The U.S. House of Representatives has voted today 232-197 to impeach President Donald Trump for the second time. Missouri’s U.S. House members voted along party lines with Republicans voting against and Democrats supporting articles of impeachment. Ten Republicans from other states joined Democrats in voting for impeachment.

U.S. Capitol dome courtesy of the U.S. House

House Democrats have led the effort after Trump urged rally supporters last week to march to the U.S. Capitol and “pressure” lawmakers to object to the election certification process. Rioters hit the Capitol – leaving behind a trail of destruction and violence that killed five people. The House charged Trump with “inciting violence against the government of the United States” and requesting his immediate removal from office and disqualification from ever holding one again.

During debate today, southeast Missouri Republican Congressman Jason Smith, a steadfast Trump ally who objected to certifying election results last week, says impeaching the president is reckless.

“This will only bring up the hate and fire more than ever before. Have a conscience,” says Smith. “Put the people before politics. Unify this country. President Trump will be leaving in seven days. Let’s try to heal this nation. Let’s listen to the American people. This is the people’s house. Let’s operate for the people. This country is hurting. The people are hurting. Our colleagues are hurting.”

Kansas City Democratic Congressman Emanuel Cleaver, who co-sponsored the articles of impeachment, says Trump must be held accountable for inciting a domestic terror attack on America’s government. He says for the safety of the American people and our democracy, the President needs to be removed from office immediately.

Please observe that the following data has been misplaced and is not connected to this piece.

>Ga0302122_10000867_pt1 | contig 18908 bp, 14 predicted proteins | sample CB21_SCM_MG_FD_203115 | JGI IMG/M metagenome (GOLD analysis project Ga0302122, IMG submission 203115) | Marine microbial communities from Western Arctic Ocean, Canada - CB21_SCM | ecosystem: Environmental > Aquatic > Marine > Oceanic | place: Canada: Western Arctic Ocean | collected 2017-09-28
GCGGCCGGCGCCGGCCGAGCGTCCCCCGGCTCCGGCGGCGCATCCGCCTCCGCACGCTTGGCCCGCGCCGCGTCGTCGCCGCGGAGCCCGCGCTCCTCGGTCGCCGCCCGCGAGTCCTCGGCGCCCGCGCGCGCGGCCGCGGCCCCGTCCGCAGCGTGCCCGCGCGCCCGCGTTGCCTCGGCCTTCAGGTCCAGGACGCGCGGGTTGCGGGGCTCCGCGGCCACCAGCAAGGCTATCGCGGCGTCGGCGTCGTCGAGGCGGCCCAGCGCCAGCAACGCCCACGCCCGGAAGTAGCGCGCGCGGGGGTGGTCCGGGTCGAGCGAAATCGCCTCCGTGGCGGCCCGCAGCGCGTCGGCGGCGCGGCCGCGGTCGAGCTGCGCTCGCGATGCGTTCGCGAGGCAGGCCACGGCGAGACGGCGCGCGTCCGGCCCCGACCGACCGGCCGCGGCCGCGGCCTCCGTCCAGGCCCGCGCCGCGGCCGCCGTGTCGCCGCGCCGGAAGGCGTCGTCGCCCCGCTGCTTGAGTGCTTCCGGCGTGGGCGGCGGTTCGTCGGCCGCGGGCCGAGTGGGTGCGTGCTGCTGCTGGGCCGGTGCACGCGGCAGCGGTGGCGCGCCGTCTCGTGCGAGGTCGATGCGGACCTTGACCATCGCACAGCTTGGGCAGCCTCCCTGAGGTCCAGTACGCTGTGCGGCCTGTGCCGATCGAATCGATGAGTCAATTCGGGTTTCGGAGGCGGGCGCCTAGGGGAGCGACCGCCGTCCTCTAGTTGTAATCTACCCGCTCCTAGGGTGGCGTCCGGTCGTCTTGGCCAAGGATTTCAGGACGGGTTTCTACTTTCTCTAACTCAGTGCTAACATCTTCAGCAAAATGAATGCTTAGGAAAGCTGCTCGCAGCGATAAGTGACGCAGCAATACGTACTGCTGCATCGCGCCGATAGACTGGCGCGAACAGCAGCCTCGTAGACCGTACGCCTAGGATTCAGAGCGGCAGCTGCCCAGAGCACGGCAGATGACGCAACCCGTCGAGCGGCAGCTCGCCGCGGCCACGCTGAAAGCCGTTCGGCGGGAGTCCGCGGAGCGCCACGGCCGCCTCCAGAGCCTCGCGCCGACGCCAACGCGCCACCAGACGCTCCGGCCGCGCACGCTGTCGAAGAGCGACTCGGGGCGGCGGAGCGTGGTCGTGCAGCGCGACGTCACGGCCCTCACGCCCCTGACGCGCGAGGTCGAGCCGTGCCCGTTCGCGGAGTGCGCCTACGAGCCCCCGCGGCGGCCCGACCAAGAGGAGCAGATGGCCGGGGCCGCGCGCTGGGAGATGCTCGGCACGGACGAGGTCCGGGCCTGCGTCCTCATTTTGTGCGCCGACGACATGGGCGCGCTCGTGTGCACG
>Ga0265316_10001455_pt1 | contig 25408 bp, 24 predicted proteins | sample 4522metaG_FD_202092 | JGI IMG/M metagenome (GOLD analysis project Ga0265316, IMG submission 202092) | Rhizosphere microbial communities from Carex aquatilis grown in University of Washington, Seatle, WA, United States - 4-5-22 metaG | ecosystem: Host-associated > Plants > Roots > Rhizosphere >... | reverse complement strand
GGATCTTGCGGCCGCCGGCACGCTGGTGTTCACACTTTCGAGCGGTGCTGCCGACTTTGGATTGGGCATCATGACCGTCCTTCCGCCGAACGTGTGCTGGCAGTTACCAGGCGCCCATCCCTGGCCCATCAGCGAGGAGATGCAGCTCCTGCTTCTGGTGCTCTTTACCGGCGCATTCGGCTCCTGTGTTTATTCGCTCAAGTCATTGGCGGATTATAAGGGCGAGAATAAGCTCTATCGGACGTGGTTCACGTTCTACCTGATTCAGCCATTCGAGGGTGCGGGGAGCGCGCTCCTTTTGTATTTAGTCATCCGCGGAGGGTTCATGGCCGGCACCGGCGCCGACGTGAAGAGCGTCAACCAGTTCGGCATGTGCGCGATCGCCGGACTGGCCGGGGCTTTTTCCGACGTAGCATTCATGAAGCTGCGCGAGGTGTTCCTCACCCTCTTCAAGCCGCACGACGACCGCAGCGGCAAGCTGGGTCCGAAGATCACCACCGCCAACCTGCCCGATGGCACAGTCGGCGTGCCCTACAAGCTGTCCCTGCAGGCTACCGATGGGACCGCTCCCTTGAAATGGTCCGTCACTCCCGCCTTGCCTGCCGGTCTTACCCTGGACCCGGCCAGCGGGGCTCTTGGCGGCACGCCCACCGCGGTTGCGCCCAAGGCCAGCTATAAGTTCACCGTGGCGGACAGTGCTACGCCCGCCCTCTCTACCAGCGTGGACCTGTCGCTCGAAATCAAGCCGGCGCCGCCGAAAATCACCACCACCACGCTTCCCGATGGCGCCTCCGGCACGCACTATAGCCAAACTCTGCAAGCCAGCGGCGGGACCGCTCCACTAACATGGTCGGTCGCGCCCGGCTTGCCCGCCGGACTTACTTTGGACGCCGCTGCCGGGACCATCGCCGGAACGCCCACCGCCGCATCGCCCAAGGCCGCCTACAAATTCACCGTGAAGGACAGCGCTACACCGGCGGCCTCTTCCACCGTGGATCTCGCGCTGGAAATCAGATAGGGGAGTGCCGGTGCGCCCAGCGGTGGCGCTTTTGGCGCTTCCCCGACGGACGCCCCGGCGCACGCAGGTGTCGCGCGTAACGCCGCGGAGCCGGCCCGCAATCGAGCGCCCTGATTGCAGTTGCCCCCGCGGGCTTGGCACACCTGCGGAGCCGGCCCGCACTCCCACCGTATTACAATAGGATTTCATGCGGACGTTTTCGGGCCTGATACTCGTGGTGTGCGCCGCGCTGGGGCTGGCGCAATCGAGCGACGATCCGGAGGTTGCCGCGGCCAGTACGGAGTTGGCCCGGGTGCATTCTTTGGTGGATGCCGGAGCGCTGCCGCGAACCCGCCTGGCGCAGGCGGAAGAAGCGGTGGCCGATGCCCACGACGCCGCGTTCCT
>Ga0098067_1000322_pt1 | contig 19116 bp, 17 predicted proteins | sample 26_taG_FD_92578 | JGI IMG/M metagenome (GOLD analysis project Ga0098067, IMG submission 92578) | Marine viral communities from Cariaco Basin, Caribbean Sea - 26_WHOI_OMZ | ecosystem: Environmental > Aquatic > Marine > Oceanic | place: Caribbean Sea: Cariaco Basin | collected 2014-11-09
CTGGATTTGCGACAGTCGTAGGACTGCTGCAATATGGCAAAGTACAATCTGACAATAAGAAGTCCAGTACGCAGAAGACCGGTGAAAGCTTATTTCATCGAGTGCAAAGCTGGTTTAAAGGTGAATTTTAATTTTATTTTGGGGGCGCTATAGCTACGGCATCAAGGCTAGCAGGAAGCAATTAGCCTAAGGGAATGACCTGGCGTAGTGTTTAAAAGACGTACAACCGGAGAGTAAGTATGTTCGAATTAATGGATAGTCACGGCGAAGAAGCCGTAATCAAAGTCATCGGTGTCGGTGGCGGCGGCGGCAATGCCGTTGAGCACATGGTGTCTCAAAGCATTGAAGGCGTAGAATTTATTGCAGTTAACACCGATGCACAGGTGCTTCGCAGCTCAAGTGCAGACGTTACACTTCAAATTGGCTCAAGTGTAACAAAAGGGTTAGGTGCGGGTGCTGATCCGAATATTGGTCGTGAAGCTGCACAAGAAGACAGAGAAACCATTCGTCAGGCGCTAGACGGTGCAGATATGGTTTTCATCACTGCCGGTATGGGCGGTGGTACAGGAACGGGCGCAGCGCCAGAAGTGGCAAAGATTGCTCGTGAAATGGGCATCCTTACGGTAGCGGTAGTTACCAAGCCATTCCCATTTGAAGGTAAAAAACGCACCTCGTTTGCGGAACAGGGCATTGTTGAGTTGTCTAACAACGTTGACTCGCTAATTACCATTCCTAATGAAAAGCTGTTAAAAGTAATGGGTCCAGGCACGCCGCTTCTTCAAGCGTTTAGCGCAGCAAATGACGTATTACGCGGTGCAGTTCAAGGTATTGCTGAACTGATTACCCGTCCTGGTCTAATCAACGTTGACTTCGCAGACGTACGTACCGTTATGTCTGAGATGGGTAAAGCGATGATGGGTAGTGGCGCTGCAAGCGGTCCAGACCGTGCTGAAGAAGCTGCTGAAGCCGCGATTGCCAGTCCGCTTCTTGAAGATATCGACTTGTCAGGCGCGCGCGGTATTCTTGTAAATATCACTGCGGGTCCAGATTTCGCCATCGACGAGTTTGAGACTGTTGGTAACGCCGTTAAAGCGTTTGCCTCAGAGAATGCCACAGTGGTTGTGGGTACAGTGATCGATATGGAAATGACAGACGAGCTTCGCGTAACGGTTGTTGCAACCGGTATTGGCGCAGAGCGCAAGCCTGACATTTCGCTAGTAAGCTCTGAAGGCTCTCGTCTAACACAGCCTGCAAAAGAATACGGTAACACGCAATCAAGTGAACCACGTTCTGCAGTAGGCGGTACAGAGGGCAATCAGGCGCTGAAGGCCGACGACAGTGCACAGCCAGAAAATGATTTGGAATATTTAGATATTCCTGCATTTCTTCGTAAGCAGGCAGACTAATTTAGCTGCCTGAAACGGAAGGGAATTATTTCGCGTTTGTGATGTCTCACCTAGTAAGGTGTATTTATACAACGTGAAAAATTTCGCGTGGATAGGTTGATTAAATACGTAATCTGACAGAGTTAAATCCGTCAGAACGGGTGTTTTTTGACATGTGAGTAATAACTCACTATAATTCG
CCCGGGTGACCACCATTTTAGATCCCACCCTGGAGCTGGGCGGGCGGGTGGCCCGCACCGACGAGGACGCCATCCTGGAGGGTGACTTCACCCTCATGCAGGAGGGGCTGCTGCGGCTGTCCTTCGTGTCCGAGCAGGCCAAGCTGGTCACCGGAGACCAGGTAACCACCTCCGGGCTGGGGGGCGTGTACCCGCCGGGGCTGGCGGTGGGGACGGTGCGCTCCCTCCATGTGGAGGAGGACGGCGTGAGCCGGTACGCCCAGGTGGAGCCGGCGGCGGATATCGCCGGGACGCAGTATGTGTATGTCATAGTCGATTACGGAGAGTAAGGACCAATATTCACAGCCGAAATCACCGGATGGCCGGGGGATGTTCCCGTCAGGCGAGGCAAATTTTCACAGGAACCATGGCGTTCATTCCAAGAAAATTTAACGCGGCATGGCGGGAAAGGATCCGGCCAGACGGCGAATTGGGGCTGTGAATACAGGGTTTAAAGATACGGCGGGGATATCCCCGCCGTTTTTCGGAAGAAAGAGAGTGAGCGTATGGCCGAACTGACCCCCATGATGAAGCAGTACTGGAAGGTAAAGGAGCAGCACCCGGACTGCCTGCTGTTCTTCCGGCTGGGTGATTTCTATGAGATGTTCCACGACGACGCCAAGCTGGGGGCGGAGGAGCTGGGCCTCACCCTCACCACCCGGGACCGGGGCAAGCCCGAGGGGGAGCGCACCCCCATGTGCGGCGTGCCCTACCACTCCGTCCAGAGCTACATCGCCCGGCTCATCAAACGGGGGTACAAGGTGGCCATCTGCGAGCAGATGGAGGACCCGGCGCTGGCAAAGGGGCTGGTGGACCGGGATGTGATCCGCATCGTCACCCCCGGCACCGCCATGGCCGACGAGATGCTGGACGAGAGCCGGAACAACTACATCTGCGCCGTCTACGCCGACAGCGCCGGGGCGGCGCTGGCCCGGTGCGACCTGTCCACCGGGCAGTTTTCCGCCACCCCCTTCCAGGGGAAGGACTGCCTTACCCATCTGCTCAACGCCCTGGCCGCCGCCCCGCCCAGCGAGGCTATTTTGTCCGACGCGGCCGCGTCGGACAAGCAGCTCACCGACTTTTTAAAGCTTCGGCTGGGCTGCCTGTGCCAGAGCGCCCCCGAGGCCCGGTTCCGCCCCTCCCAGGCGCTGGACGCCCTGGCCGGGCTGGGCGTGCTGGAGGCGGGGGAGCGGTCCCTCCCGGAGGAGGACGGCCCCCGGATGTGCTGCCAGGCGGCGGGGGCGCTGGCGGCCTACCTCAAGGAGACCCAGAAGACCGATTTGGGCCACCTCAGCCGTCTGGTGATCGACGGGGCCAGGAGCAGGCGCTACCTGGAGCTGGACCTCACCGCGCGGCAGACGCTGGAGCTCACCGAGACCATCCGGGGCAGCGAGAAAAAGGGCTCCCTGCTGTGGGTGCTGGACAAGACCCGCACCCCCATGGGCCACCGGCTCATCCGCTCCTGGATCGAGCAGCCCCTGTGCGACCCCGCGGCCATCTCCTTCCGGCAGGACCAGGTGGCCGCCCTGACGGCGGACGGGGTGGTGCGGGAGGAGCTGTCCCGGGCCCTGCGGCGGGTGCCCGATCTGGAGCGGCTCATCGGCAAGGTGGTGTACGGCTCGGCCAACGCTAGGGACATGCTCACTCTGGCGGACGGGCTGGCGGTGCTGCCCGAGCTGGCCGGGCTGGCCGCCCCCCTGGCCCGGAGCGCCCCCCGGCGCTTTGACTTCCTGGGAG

On the floor today, newly-elected Missouri Congresswoman Cori Bush, a Democrat from St. Louis and an activist, used strong words to describe Trump.

“If we fail to remove a white supremacist president who incited a white supremacist insurrection, it’s communities like Missouri’s first district that suffer the most,” says Bush. “The 117 Congress must understand that we have a mandate to legislate in defense of Black lives. The first step in that process is to root out white supremacy, starting with impeaching the white supremacist-in-chief.”

As for Trump, he has released a statement saying that there are reports of more similar coming. He urges that there be no violence, no law breaking and no vandalism of any kind. Trump says that is not what he stands for, nor what America stands for.

U.S. Senator Mitch McConnell, R-Kentucky, has reportedly said he would not agree to use emergency powers to bring the Senate back into session for a trial before January 19. President-elect Joe Biden is set to be sworn into office on January 20.

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